Historic buyout of last Angus salmon netting station ahead of 2019 sporting season

© DC ThomsonThe River North Esk looking towards its mouth north of Montrose
The River North Esk looking towards its mouth north of Montrose

The last remaining active salmon netting station in Angus has been bought out in a historic deal river bosses hope will help reverse the decline in fish numbers.

The purchase of the station close to the mouth of the River North Esk near Montrose is expected to save up to 5,000 fish from nets each year, increasing their chances of returning to breeding grounds up-river and boosting the area’s sporting reputation.

© DC Thomson
Salmon fishers at Rockhall Station, near St Cyrus

Atlantic salmon survival rates have decreased dramatically over the past half century and the Esk District Salmon Fishery Board’s purchase of the netting station around the Nab on the North Esk – for an undisclosed sum understood to be into six figures – has been hailed as a “huge boost” for the river.

Nets have been a common sight on the Angus coast for generations, including the popular beaches of Montrose and Lunan Bay where holidaymakers would see fishermen heading out on the sands with tractor and trailer to check the haul.

The North and South Esks in Angus have long been regarded as Scottish gems among sport anglers, attracting fishermen from across the globe and generating millions of pounds for the local economy.

All salmon and sea trout netted are killed, while anglers release the vast majority of the fish they catch.

It is believed that historic low marine survival rates are behind the decline in wild Atlantic salmon stocks, and although the Esk DSFB does not have any influence over what happens to salmon at sea, it can control what happens to the fish when they enter the river.

© DC Thomson
The River North Esk around the Nab

The 2019 North Esk season is due to open on February 16 and Esk DSFB chairman Malcolm Taylor said: “The DSFB has invested heavily for the future of the River North Esk.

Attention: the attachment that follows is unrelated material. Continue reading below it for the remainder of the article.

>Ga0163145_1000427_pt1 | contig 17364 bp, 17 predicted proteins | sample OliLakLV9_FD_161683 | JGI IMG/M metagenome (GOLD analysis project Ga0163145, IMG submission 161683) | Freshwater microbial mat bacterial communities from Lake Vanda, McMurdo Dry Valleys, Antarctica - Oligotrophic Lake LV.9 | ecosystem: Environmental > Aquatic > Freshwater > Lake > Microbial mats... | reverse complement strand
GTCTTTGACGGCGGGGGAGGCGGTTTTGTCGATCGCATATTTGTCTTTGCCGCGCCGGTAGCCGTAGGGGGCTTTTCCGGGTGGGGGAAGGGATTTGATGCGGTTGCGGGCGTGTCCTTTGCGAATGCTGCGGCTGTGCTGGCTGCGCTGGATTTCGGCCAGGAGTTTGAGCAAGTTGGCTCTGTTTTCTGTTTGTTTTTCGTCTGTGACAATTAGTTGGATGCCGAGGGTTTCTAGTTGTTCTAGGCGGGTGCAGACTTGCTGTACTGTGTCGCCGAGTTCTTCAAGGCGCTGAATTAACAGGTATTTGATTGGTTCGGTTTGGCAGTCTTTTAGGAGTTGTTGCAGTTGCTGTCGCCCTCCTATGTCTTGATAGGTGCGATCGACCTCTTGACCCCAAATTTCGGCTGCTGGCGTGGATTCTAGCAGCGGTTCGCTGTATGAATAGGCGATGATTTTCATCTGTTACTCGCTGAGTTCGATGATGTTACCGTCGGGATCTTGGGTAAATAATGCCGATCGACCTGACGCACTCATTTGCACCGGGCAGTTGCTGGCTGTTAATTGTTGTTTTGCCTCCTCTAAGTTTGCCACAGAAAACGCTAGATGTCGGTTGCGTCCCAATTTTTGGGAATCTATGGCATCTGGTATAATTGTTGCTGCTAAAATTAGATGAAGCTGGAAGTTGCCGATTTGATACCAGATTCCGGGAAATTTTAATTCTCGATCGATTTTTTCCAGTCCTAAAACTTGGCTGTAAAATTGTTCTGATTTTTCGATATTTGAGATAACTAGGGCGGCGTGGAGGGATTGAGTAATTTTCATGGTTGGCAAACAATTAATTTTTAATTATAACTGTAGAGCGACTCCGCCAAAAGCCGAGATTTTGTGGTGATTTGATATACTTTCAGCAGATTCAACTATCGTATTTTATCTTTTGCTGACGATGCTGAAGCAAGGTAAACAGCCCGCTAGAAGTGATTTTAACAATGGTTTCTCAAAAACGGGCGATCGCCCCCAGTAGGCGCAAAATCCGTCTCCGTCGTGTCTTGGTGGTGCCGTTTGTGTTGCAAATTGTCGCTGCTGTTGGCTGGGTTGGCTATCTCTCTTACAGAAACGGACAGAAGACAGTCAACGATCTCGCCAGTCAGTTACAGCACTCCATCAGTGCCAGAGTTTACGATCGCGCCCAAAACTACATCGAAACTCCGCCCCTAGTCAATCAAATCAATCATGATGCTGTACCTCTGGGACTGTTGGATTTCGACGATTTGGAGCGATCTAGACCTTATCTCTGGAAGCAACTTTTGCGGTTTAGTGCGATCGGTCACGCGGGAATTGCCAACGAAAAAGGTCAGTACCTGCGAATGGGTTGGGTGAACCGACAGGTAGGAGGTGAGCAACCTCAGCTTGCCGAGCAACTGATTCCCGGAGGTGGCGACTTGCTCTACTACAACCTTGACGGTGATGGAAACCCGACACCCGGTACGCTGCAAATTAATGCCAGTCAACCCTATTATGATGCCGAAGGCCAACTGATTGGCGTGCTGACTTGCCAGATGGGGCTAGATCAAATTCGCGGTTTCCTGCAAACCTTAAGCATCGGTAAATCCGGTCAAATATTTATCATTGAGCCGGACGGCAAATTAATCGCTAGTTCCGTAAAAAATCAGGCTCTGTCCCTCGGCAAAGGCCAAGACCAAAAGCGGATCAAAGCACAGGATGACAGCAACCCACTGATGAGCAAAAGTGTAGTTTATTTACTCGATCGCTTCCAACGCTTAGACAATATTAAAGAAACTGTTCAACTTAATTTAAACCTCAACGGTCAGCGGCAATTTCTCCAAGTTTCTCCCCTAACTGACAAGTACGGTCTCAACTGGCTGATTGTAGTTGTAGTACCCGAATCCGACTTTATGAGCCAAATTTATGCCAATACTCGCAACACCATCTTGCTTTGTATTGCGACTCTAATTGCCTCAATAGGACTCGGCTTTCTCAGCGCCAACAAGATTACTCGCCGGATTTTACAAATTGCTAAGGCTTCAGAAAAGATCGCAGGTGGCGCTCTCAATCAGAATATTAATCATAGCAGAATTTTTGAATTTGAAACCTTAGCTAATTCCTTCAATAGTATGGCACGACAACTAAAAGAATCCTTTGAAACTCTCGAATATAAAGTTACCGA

“While it is sad to see the end of this traditional form of catching salmon, it is essential that we allow as many salmon as possible to return to their breeding grounds to produce the next generation.”

© DC Thomson
Salmon netting was a common sight on east coast rivers

Neil Anderson, fishery manager for the Gallery Beat on the North Esk and owner of a local fishing shop, said: “This deal will be a huge boost to the river.

“With more salmon and sea trout running the river, anglers will have a great chance of catching fish, which is good for the anglers and good for local businesses.”

Rod fishing for salmon and sea trout on the Angus rivers generates a significant annual boost for the area.

© DC Thomson
Netting in the 1960s on the River Tay

A report commissioned by the Scottish Government in 2004 estimated the salmon and sea trout rod fishery in the North Esk contributed around £2 million to the local economy, including indirect fishery benefits to local hotels, restaurants and visitor attractions.

The Esk District board is a statutory organisation with a duty to protect, conserve and improve its salmon fisheries and operates on the Rivers North and South Esk, as well as the Bervie and Lunan waters.

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